“One of the things that I found the saddest about this research that we’ve done was that some of the strategies that people [with disability] talked about were things like keeping a low profile, dressing in nondescript ways, crossing the road when somebody was coming towards you, being hyper vigilant about keeping the door locked all the time, a set of strategies that effectively make you less visible in the world, “explains Professor Robinson.

“And what it does, it keeps you safe from some levels of harassment but it also makes you more vulnerable to predatory abuse as well at the same time.”

Professor Robinson adds that the system is designed to recognise and respond to abuse that has already happened on an incident by incident basis, but not on recognition of more high-level harms.

“The kinds of harms that people found particularly distressing were around the things around being ignored, around their needs for care diminished or marginalised by care workers, around having their needs dismissed, particularly when they complained,” says Professor Robinson.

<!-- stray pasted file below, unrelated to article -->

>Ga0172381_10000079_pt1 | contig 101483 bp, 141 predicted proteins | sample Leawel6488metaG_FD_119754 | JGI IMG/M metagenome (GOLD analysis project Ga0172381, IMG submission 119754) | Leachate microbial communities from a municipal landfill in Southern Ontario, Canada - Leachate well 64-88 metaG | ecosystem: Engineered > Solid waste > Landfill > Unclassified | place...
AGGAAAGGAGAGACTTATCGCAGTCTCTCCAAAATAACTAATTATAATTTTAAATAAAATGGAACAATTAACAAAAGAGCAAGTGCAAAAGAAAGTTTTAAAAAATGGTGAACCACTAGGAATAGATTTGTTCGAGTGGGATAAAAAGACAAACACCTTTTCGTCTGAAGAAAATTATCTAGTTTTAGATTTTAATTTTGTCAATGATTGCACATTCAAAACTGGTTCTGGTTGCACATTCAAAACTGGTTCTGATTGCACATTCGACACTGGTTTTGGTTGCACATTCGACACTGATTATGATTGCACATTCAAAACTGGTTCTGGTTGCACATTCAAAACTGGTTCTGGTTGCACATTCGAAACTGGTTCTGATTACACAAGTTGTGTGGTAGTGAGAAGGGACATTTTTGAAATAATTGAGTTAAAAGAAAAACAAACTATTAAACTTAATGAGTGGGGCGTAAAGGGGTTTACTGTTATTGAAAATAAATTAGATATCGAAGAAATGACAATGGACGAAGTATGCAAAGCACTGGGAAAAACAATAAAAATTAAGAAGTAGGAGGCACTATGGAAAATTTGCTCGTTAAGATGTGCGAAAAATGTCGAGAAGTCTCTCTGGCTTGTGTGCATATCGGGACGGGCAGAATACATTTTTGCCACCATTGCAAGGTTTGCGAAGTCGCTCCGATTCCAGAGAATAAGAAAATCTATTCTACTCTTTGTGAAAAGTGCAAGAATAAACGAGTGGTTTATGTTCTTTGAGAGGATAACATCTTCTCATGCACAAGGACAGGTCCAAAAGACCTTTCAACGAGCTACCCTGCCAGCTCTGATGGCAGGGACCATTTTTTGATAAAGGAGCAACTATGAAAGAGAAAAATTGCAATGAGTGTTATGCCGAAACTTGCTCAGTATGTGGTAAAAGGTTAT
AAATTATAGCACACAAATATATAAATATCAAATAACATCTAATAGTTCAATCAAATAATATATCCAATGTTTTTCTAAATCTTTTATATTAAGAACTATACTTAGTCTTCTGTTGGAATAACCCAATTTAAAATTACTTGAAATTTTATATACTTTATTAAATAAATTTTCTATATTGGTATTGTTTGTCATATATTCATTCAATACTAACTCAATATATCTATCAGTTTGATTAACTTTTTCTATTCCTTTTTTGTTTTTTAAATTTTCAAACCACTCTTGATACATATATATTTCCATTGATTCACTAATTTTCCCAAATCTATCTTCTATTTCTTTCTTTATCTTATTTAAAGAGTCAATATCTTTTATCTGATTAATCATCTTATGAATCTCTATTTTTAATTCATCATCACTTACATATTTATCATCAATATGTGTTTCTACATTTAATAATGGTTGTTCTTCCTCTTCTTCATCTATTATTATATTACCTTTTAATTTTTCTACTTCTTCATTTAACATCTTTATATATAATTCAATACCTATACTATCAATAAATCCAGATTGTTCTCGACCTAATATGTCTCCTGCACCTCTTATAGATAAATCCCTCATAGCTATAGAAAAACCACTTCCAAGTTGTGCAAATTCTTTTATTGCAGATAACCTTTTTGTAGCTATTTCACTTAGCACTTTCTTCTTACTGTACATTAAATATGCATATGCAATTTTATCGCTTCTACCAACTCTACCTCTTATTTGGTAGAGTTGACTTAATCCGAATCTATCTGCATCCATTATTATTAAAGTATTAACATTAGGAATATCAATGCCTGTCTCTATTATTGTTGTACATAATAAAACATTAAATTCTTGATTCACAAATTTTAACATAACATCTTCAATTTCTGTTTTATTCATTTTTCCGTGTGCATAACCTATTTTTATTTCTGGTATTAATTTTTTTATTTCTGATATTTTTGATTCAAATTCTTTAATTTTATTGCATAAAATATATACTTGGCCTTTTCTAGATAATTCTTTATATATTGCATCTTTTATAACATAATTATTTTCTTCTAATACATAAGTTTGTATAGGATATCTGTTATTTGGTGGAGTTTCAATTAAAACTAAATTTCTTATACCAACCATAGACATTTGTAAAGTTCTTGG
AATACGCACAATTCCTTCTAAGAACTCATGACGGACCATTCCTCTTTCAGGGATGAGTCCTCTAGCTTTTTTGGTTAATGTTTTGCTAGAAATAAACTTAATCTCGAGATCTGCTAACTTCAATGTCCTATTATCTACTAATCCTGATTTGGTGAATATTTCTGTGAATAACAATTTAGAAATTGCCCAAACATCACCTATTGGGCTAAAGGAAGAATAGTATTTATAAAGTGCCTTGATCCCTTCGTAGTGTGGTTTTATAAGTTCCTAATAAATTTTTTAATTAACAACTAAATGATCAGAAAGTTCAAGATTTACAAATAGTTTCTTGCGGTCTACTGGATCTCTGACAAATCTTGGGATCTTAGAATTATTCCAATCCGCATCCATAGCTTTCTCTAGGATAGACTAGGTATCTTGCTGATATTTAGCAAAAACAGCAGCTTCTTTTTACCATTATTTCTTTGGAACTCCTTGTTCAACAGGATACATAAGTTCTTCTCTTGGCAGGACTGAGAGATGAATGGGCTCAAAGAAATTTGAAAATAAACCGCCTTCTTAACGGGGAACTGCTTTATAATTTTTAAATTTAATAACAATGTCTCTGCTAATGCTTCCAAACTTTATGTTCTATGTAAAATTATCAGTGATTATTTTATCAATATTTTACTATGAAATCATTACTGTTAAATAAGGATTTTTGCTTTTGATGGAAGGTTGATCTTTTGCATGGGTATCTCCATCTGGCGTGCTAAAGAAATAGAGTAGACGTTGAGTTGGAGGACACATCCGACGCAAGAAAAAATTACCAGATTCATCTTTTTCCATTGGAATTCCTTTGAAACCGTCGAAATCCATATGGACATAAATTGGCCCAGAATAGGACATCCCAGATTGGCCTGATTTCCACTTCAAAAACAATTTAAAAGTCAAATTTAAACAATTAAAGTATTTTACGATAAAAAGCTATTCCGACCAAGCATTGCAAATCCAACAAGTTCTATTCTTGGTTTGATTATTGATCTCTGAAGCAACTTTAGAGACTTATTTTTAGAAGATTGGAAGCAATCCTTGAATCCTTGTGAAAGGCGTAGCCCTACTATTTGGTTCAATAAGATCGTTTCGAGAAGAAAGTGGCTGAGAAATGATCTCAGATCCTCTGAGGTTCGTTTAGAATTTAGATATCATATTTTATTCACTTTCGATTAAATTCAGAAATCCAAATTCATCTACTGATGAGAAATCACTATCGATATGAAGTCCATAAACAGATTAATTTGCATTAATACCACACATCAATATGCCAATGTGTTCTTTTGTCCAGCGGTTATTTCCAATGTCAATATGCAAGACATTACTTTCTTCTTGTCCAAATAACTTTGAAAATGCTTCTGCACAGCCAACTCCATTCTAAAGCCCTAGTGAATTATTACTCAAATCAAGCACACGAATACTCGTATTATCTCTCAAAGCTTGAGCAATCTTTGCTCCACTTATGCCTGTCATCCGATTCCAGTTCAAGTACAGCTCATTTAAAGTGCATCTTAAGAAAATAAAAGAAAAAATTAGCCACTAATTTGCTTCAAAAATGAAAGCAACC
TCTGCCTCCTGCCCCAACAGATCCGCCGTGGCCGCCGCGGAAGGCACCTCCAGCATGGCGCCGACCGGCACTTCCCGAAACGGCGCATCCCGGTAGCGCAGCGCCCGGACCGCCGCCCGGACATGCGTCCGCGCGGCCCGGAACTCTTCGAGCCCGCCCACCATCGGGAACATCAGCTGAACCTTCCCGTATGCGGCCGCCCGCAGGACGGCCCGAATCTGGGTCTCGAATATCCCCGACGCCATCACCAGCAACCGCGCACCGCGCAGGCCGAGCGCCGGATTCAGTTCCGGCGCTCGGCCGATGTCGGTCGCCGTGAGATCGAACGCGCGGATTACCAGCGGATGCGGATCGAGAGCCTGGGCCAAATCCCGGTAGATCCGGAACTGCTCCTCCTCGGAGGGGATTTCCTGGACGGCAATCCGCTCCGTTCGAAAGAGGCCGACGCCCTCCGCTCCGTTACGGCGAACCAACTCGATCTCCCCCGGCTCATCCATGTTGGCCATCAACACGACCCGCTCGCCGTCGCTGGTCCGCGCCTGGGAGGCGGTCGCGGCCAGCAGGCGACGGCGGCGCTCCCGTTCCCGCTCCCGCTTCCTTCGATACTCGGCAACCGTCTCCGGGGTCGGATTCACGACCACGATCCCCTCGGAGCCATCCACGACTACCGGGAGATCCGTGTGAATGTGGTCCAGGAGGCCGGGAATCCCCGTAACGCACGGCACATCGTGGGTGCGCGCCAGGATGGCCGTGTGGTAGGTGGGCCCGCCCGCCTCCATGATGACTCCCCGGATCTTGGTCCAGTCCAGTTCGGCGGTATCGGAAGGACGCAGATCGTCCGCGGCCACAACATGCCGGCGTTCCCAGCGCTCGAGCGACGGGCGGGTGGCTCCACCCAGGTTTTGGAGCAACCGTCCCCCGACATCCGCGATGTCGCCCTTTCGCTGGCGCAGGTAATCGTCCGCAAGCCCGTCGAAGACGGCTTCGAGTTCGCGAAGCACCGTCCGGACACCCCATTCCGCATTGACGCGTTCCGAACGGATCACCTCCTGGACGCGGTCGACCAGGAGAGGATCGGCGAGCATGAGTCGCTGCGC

Commissioner Ronald Sackville suggested a multidimensional approach to replace group homes that allows the transformation to the recognition of dignity, respect and autonomy. However, he admits that will be difficult and complex to achieve.

Some of Professor Robinson’s suggestions for making residents feel safe in group homes include making sure they feel homelike.

She explained that having 30 people come through your room without you knowing who they are does not reinforce a feeling of safety.

Professor Robinson asked for fundamental system reform to stop the disability housing system from being crisis-driven, provide more life choices and options, and to allow people with disability to feel like they are actually living in a home and not a facility.

The hearings for the Disability Royal Commission will continue to the end of this week.